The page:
Thursday, June 01, 2006

Bishop and Historian

Picture this:

You are the Bishop of a well-educated Avenues ward in Salt Lake City; you are also an amateur Church historian who is preparing an article for a widely-read historical journal. Your article deals with an important leader of the early Church and, while researching, you stumble on a letter which recounts a particularly unsavory episode in this man's life. Intrigued, you research the incident further and find no previous author has brought it to light. Still, so far as you can tell, the depiction you found is accurate. This incident will add a significant facet to your portrayal of the man--it will help you round out the picture you paint. Still, because it is quite troubling, you wonder if you ought to mention it in your article.

You discuss the matter with your wife. She says, "Honey, you have to examine this letter in your article. To do otherwise would be dishonest. This one letter is not going to shake anyone's faith; in fact, such documents strengthen my faith because they remind me our leaders do great things despite their foibles. If you don't publish it, you will effectively be lying. You know what you need to do."

Still troubled, you take the issue to your best friend. "Well, Bishop," he explains, "I respect your wife--but I disagree with her. In fact, I think you're obligated not to examine this letter in your article. As a Bishop, your primary responsibility is for the welfare of your flock. The faith of the members is paramount, not historical accuracy. Besides, what obligates you to discuss the letter? You can still write a fair and balanced article without it. You never know, if you examine something so negative, it may impact one of your members--you know many of them read the journal. Why risk that harm when you have no way of knowing how ignorant you really are concerning the letter's antecedents and context?"

You must submit the article, one way or another, next Monday--whose advice do you follow? Why?

6 Comments:

Anonymous preethi said...

Your wife's. Because she's your wife.

I think it depends in part why you are writing the article. If it is primarily as a historian, and IF you believe the incident provides an important perspective into this man, you write about it. End of story.

If you are writing primarily to help others better understand this man as a Church leader and to contribute to their faith, your decision is a bit more tricky. It is up to you to evaluate how the incident might affect others. If you believe it really does have the potential to harm faith, then it might be appropriate to leave it out. It might be easy to dismiss this by saying something to the effect of "If their faith in the gospel can be shaken by the weaknesses of the leadership, their faith wasn't that strong in the first place." True, but the scriptures also remind us that some are in need of meat, and some simply of milk. Perhaps some might not be quite ready to hear this, though if their faith were stronger it would be more appropriate.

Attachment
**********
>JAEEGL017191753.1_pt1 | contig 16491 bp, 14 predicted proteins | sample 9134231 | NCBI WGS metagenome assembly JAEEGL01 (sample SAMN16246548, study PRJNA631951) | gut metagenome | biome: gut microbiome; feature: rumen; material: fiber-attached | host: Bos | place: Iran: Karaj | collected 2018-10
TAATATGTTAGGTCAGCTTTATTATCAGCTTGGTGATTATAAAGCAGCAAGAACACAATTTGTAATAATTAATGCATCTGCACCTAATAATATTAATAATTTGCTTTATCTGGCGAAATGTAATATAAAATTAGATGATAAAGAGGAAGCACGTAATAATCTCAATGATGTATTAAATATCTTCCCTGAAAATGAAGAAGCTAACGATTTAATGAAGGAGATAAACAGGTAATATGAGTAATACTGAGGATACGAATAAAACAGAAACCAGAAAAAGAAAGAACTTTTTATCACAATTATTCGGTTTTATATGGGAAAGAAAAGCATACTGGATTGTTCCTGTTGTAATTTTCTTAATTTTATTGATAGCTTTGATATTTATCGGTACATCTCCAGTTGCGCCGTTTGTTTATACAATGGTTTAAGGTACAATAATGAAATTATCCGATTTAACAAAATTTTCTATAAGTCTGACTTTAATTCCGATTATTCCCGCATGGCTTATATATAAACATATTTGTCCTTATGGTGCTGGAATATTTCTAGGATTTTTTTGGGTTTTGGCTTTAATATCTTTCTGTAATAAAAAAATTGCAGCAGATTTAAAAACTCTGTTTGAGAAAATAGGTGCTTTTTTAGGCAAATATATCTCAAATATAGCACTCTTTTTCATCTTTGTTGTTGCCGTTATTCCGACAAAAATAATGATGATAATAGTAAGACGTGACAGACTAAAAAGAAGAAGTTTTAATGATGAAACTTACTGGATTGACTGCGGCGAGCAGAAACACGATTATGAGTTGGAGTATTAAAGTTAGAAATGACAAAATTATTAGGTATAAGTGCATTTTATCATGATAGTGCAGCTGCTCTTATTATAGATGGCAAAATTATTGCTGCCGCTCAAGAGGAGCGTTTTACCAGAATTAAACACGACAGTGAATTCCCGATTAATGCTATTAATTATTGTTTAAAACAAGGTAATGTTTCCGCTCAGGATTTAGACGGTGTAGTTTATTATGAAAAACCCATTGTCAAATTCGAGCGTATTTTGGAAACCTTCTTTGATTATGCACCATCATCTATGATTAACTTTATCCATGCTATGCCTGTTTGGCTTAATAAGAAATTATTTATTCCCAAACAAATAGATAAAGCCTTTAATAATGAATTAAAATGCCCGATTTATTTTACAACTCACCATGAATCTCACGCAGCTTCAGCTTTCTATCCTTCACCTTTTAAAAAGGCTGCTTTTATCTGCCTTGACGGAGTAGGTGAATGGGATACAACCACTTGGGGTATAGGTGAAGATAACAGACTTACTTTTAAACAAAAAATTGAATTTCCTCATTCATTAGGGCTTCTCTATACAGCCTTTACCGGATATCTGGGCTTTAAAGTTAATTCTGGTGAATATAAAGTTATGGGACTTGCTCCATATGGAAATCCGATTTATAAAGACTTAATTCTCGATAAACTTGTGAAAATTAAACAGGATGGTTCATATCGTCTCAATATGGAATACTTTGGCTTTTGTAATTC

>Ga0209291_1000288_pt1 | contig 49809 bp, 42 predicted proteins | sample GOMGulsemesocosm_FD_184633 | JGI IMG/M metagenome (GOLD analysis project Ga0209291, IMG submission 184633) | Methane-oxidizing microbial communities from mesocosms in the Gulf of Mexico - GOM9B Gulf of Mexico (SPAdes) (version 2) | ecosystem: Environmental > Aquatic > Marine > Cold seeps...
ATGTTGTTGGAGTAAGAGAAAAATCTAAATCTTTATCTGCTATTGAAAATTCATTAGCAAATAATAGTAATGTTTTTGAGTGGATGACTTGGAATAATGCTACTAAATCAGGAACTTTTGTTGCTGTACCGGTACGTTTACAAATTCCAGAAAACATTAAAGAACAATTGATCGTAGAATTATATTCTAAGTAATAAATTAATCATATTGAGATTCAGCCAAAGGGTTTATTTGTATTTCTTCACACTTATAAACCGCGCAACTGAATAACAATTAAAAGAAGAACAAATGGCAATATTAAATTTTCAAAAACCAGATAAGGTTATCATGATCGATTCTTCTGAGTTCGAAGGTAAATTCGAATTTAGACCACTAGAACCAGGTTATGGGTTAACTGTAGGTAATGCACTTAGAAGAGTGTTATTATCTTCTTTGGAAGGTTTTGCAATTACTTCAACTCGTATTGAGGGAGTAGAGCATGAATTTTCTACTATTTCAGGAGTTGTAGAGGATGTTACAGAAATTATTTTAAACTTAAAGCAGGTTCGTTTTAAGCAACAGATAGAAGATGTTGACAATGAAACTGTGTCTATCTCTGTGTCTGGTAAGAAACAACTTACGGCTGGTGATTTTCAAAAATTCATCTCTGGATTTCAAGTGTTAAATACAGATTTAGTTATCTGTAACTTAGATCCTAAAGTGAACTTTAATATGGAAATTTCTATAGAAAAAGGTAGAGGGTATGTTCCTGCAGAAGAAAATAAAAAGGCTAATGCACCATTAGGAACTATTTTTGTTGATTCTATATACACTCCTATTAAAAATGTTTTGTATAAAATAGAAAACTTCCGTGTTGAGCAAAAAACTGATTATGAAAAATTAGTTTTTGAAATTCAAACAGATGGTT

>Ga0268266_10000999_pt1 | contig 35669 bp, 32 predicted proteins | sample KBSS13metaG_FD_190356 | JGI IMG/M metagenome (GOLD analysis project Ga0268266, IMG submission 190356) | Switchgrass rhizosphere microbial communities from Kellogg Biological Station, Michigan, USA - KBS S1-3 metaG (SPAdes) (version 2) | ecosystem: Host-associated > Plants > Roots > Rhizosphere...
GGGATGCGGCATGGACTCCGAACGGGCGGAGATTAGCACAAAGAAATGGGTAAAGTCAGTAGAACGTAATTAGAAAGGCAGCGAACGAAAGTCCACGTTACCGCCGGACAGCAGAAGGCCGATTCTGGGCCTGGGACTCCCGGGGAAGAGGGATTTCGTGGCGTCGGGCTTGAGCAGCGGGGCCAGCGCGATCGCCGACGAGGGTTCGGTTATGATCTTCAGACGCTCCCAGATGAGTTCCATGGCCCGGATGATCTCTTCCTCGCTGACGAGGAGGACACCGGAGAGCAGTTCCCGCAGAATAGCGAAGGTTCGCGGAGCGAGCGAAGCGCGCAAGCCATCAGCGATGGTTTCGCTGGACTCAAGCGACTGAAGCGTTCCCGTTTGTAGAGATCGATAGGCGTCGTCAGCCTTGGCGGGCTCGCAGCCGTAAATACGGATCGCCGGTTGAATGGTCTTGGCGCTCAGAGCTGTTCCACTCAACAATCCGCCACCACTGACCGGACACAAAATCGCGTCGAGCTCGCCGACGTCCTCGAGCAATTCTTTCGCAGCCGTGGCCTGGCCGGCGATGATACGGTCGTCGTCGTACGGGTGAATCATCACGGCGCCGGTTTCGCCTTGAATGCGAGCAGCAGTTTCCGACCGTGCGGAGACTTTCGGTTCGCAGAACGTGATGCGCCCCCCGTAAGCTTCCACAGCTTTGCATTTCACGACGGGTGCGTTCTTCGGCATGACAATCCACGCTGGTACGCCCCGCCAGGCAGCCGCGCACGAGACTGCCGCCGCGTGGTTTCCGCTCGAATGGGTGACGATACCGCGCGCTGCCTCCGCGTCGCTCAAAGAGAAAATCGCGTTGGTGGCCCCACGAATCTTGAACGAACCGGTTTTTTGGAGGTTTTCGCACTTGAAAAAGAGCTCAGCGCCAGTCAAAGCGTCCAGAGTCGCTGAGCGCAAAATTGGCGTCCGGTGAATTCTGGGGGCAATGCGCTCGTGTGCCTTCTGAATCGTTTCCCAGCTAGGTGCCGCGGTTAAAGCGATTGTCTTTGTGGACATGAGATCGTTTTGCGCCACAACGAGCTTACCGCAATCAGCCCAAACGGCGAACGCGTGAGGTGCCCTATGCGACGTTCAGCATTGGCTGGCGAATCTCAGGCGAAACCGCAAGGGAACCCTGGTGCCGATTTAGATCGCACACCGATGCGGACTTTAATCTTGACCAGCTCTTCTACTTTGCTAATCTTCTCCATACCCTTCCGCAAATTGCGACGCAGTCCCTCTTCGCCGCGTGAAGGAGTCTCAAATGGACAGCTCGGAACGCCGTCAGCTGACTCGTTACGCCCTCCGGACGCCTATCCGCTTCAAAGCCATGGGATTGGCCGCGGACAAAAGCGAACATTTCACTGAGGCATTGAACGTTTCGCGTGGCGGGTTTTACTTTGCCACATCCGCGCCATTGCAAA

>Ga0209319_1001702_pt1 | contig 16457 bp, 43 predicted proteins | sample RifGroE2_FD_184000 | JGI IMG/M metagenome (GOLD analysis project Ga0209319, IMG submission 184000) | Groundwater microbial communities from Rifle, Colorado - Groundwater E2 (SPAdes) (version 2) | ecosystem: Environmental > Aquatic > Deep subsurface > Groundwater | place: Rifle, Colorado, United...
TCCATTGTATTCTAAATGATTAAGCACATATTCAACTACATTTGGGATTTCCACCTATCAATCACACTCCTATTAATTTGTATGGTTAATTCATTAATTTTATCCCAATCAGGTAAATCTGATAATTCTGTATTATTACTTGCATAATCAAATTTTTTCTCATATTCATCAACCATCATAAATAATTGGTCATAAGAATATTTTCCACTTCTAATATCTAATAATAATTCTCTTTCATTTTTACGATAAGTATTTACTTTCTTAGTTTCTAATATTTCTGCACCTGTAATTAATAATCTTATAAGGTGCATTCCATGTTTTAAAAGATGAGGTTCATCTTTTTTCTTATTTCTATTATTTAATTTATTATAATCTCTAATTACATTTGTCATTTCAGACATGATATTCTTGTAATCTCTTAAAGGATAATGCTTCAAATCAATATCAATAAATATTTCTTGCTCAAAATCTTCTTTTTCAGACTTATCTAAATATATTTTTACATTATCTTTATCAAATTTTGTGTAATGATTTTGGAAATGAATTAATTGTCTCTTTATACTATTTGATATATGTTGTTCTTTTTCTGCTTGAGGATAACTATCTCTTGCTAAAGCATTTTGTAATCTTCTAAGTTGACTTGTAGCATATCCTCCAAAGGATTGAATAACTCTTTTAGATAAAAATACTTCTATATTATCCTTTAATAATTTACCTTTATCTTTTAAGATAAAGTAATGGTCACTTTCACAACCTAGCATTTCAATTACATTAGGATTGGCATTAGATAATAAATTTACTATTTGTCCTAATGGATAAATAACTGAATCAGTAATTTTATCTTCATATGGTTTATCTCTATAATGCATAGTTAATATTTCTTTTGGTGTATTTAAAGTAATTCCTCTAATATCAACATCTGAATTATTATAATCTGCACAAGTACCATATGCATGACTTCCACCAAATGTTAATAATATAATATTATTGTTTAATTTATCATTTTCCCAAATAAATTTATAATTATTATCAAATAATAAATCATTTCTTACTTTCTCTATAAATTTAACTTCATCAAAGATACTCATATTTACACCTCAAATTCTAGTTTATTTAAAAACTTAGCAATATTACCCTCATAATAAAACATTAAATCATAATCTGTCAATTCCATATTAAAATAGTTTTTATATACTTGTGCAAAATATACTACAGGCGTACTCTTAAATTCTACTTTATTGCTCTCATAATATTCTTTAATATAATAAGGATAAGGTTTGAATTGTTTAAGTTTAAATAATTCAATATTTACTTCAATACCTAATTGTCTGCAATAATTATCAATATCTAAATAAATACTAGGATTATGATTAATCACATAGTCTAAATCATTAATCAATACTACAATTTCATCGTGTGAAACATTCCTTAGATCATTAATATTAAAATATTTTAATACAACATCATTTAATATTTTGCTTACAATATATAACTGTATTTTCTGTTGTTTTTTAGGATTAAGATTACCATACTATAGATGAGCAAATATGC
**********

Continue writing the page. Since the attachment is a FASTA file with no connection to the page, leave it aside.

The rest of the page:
On the other hand, it is quite possible that you can use this incident to really strengthen those who are struggling. Yes, it is more of a risk in that a select few might be turned off, but by recounting the incident, some who truly distressed might be comforted, strengthened, and perhaps even brought back into the fold. In the end, you know the letter, the context, your readers, and, most importantly, yourself and your writing ability best. If this incident causes you to even pause in your faith, it is likely this will show in your writing. If, on the other hand, it truly strengthens your faith, it is likely it will do the same for your readers.

7:19 AM  
Blogger Eric Nielson said...

I would say that until you have made sure the letter is legit you shoud keep it out. It all depends on how accurate you feel the letter is. If you aren't sure yet, there will be other opportunities to publish it later.

8:38 AM  
Anonymous J. Stapley said...

Publish it. If it is truely a scholarly journal and not a publication intended to be strictly "faith-promoting" (like the Ensign), then the best option is to include the most and best information possible.

12:57 PM  
Blogger Bradley said...

The Old Testament seems to provide a pretty good precedent for publishing the unsavory information along with the good information.

7:05 AM  
Blogger annegb said...

I'm with Eric, I'd make sure it was totally legitimate first. If it were about your best friend, or your wife, you'd make sure it was true and consider the implications. I don't think it's too much of the church to ask for caution and absolute accuracy.

4:49 PM  
Blogger Mike said...

I think my take is different. If I were an amateur historian, (rather than a professional historian who makes his living studying history) If I received a call to serve as a bishop I would probably discontinue publishing things for the time I was serving as Bishop.

11:40 PM  

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